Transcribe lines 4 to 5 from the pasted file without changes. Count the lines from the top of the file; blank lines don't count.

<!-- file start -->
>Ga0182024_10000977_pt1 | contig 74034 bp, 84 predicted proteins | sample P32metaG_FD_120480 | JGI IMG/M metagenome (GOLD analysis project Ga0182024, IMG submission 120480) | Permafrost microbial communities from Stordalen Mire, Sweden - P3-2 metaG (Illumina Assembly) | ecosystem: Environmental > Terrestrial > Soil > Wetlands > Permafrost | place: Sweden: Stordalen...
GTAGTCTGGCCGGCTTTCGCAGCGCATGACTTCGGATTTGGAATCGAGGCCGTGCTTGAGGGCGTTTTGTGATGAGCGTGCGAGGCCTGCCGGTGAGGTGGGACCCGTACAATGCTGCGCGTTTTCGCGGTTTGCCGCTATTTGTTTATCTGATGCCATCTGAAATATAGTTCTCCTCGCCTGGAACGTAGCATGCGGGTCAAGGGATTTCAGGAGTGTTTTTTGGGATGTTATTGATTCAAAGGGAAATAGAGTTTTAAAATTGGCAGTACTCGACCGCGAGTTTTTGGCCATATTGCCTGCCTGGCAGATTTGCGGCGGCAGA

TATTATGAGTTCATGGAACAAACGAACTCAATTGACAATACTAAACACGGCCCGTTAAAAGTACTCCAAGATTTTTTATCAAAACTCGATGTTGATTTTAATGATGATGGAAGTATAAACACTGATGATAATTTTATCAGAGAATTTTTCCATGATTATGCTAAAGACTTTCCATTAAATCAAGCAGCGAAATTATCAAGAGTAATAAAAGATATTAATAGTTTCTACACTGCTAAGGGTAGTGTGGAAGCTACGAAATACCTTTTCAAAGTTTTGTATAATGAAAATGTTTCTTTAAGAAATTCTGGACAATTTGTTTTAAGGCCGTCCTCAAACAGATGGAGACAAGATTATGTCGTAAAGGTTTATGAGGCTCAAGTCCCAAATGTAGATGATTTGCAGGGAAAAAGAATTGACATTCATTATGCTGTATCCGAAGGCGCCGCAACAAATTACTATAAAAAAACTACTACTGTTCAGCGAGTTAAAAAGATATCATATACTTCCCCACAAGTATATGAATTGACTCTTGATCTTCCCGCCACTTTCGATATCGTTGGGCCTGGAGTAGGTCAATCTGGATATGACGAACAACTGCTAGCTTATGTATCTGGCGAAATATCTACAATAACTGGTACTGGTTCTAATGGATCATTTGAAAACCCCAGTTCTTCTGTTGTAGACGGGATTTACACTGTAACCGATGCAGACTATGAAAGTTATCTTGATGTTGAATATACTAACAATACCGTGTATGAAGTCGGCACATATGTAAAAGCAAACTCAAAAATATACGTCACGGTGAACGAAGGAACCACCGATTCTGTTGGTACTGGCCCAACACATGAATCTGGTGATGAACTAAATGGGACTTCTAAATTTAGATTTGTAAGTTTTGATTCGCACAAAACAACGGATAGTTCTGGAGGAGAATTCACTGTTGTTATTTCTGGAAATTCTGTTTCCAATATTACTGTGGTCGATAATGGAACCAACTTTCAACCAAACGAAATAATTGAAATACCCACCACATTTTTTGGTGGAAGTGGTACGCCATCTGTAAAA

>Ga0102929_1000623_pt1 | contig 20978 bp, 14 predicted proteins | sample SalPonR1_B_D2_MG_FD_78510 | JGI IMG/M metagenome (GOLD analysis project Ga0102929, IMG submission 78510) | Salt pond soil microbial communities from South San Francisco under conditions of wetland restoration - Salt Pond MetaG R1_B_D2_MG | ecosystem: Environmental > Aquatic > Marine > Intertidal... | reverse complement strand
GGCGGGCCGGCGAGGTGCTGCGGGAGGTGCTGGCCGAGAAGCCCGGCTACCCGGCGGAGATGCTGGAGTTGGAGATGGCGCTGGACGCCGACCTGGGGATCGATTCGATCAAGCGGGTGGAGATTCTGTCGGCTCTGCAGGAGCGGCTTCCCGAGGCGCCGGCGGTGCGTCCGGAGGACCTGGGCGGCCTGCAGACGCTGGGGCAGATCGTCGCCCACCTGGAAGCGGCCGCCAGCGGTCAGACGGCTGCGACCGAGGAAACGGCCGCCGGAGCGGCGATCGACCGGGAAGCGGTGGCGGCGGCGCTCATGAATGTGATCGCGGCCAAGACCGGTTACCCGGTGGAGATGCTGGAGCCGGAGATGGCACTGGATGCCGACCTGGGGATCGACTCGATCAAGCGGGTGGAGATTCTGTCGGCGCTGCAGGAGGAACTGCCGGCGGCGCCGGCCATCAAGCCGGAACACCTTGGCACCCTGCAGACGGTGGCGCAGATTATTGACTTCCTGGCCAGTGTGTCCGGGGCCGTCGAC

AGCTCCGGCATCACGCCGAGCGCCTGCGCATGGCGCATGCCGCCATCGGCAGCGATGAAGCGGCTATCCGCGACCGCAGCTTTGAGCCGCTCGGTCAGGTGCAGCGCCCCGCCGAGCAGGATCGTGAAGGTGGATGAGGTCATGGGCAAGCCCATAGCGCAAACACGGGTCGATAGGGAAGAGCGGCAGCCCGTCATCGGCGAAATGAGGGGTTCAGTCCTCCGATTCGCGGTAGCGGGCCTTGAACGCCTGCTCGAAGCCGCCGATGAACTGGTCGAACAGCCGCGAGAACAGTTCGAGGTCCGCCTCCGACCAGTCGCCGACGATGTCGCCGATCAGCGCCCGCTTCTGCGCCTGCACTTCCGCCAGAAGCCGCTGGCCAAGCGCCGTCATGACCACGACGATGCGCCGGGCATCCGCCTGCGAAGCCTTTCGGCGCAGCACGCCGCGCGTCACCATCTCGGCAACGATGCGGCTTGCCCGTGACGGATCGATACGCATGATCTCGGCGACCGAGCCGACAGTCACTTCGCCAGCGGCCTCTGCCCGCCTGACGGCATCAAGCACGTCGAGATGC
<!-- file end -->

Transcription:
>Ga0102929_1000623_pt1 | contig 20978 bp, 14 predicted proteins | sample SalPonR1_B_D2_MG_FD_78510 | JGI IMG/M metagenome (GOLD analysis project Ga0102929, IMG submission 78510) | Salt pond soil microbial communities from South San Francisco under conditions of wetland restoration - Salt Pond MetaG R1_B_D2_MG | ecosystem: Environmental > Aquatic > Marine > Intertidal... | reverse complement strand
GGCGGGCCGGCGAGGTGCTGCGGGAGGTGCTGGCCGAGAAGCCCGGCTACCCGGCGGAGATGCTGGAGTTGGAGATGGCGCTGGACGCCGACCTGGGGATCGATTCGATCAAGCGGGTGGAGATTCTGTCGGCTCTGCAGGAGCGGCTTCCCGAGGCGCCGGCGGTGCGTCCGGAGGACCTGGGCGGCCTGCAGACGCTGGGGCAGATCGTCGCCCACCTGGAAGCGGCCGCCAGCGGTCAGACGGCTGCGACCGAGGAAACGGCCGCCGGAGCGGCGATCGACCGGGAAGCGGTGGCGGCGGCGCTCATGAATGTGATCGCGGCCAAGACCGGTTACCCGGTGGAGATGCTGGAGCCGGAGATGGCACTGGATGCCGACCTGGGGATCGACTCGATCAAGCGGGTGGAGATTCTGTCGGCGCTGCAGGAGGAACTGCCGGCGGCGCCGGCCATCAAGCCGGAACACCTTGGCACCCTGCAGACGGTGGCGCAGATTATTGACTTCCTGGCCAGTGTGTCCGGGGCCGTCGAC